Absinthe: Does it really deserve it’s reputation?

This article originally appeared in (the now closed) Bitten Magazine in March 2016.

 

Call it ’La Fee Vert’,  the Green Fairy, or the Green Lady – whatever the name you give it, Absinthe has a chequered past.

From its humble beginnings in the late 18th century as a medicinal elixir in Switzerland, to its current use in cocktails, and the most recent resurgence of interest in its creation as a craft spirit, alongside its sister spirit gin, absinthes reputation is marred by myth, mystery and inebriation.

Absinthe is a herbal spirit, a redistillation of botanicals (much akin to gin), which have been macerated in a base spirit – and sometimes this redistillation process is repeated with additional botanicals, or it is instead infused with additional herbs, creating a strong, layered herbal flavour.

Bottled at around 60-72% ABV, traditionally distilled absinthe was enjoyed gently diluted with chilled water, creating a delicate louching as the oils of the absinthe mingle with the water and release its distinctive aroma. It’s rich, sweet, full of aniseed and rich herbal notes that coat the palette and fill the senses.

And this is perhaps where we come across the perceived villain of the piece. Traditionally, these botanicals would include grand wormwood (aka Artemisia absinthium), and in the most traditional method, known as the Swiss method, green anise (Pimpinella  anisum) and sweet fennel (Fennel vulgare). This method of production gave rise to the verte variety of absinthe, green in colour due to the high concentrations of chlorophyll in the herbs used in its creation.

By the 19th century absinthe was the drink of the artist, of the Parisian bohemian. Toulouse-Lautrec, Baudelaire, Van Gogh, and Picasso were habitual imbibers, even our own wild child Oscar Wilde was a habitue, and as with gin, it was soon the drink of choice, buoyed by infamy, availability (assisted by a devastating Europe-wide vine infestation that decimated wine production).

And it was at this time that the shortcuts began to take their toll on the public. Again, like its sister liquor, gin, absinthe suffered from bastardisation. With no legal definition, or controls, or indeed skilled distillers, it was open to poor ingredients, processes and those looking to make a cheap buck (or Franc in this case). Shortcuts taken to cheapen and speed up production introduced potentially toxic elements to reproduce the colour and flavours acceptable to the least demanding of drinkers.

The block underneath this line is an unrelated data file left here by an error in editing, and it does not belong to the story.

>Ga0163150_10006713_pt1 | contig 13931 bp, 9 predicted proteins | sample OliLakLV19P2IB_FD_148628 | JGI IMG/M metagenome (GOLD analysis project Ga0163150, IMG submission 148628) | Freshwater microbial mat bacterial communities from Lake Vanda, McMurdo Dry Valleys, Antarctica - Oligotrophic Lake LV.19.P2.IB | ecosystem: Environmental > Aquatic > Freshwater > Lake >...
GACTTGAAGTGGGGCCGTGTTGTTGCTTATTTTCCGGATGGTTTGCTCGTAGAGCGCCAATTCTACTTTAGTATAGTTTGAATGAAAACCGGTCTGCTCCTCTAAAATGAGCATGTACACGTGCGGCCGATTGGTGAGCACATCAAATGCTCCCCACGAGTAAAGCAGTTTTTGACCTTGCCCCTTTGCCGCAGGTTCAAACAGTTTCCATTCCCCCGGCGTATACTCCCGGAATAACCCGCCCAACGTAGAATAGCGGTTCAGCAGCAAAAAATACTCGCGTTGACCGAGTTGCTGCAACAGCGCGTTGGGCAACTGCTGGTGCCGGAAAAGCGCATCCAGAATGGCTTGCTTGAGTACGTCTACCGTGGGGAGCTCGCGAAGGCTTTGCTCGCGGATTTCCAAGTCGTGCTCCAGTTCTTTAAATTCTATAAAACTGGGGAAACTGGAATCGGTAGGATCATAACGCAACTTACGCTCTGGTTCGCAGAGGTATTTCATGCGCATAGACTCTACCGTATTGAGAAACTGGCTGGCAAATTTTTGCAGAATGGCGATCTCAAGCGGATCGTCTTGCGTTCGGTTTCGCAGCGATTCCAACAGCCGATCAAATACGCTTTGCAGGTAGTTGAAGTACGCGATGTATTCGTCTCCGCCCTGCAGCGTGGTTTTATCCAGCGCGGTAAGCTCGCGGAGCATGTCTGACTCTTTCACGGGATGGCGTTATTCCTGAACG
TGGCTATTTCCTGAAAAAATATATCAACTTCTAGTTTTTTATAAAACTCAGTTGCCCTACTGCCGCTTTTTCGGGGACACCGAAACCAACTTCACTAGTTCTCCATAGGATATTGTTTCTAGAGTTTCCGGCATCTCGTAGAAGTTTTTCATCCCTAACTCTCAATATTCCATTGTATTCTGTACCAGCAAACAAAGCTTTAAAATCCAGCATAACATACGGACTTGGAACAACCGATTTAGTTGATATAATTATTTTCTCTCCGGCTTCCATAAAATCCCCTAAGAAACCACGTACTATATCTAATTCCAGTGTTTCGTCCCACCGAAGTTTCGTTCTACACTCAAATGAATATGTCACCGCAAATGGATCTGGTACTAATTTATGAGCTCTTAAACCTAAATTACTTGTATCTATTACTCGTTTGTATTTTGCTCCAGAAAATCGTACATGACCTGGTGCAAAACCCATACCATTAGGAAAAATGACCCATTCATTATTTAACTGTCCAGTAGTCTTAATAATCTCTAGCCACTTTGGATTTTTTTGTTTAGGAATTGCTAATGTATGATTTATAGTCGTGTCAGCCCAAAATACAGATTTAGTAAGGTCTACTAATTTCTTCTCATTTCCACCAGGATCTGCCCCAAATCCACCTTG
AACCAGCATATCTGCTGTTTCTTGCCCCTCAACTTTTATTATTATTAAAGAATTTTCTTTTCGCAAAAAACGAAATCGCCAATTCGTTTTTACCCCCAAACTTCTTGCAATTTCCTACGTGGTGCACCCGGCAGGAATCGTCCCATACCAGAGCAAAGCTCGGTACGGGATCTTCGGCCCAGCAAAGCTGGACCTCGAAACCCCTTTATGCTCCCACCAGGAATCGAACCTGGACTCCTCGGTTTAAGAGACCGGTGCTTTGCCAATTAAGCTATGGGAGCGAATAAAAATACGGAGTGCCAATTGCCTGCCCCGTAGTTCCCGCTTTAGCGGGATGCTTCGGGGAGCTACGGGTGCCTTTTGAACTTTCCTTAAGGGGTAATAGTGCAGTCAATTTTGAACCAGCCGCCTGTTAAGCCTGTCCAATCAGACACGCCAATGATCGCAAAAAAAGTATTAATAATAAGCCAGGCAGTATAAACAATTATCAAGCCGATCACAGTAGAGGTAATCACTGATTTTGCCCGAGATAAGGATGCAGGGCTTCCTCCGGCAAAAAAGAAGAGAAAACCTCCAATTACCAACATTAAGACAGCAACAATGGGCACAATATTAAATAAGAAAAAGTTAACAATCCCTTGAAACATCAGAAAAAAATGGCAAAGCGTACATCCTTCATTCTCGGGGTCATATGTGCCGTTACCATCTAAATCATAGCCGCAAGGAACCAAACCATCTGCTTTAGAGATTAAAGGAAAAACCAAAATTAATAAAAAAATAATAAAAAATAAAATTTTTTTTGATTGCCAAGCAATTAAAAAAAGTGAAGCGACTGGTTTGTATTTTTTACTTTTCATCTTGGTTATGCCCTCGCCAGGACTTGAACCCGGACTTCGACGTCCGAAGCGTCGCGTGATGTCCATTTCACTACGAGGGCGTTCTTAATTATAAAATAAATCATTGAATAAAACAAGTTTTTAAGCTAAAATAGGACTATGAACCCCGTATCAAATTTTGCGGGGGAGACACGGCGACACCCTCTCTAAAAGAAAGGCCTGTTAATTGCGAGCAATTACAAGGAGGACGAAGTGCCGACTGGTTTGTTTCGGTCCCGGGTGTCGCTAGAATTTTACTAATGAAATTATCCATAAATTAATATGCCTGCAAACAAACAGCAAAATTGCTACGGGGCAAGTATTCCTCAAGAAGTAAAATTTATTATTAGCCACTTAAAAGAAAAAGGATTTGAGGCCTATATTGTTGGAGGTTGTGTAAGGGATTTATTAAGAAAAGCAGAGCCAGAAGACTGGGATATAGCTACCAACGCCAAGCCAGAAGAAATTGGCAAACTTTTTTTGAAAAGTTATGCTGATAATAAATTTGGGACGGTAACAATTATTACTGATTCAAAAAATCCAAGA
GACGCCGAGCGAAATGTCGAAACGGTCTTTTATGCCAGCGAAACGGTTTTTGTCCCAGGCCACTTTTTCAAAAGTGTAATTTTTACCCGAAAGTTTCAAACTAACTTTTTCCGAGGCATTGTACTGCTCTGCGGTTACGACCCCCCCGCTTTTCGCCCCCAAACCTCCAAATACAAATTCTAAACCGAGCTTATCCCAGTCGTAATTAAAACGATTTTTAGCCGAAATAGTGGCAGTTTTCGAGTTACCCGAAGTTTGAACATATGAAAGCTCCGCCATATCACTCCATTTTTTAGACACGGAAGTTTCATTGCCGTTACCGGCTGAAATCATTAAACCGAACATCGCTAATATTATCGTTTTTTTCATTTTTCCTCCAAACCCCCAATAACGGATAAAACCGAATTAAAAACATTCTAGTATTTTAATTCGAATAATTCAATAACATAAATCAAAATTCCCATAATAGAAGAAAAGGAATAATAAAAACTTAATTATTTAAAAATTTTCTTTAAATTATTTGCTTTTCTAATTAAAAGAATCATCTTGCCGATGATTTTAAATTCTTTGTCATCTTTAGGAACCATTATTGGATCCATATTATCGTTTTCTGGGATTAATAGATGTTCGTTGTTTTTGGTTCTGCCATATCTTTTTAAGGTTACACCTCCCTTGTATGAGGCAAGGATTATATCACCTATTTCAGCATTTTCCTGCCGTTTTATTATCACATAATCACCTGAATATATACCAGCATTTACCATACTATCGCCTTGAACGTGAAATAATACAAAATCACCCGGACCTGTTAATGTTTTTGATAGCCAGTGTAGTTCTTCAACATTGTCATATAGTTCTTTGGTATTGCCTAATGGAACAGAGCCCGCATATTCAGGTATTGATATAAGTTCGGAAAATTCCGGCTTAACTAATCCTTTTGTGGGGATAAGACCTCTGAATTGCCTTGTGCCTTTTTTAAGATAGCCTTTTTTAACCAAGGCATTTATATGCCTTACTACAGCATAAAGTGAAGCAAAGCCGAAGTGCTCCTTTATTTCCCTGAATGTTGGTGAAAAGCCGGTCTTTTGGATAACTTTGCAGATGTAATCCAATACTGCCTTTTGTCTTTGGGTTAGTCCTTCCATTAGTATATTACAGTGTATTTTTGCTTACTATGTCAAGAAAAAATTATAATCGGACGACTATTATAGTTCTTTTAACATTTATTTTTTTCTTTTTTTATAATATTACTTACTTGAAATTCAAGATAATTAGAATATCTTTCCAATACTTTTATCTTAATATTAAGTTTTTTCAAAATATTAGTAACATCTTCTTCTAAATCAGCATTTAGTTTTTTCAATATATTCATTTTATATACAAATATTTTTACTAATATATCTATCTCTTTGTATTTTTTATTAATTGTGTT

And the ingredient long thought to be behind absinthe’s bad reputation? Thujone, a compound  found in wormwood that is toxic if ingested – touted as being behind absinthes psychedelic effects, and also behind violent seizures and kidney failure. As a result, drinkers would commonly suffer a range of systemic and nervous disorders, described as absinthism.

Cue, a generalised panic, aided by a recovering wine industry and what you have is a knee jerk reaction, and traditional absinthe being banned, and instead becoming a much more commercial, flavoured (rather than distilled or infused) and diluted spirit with a neon green tinge seen on back bars across the world.

So why are we revisiting it if it’s so bad? Simple. It’s not. Driven by Ted Breaux or as absinthe geeks know him the ‘Elite Absinthe Enforcer’, and ably assisted by modern lab techniques, it was subsequently discovered that well crafted absinthe distillations have such a small amount of thujon within them that it’s barely there – around 5 parts per million. Far below the amount thought to be contained within the spirit and certainly not enough to harm human health. Instead, it’s surmised that it was the poor methods used to make the cheaper distillations that were responsible for not only the increase in thujon, but also other elements, causing the mental disturbances, seizures and hallucinations associated with absinthe.

So, is absinthe safe to drink? My god yes.

It is nice? Yes, it’s intense, but justly so. Drink it traditionally with ice water dripped over a cube of sugar, in a cocktail, or use it to rinse your glass so you get a hint of its flavours.

It’s historically the drink of thinkers and artists, creatives and musicians, dancers and poets. And I’m none of these.

But maybe it’ll inspire me.

 

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With thanks to the Elektrochemist for the imagery of Some Place bar, Liverpool. 

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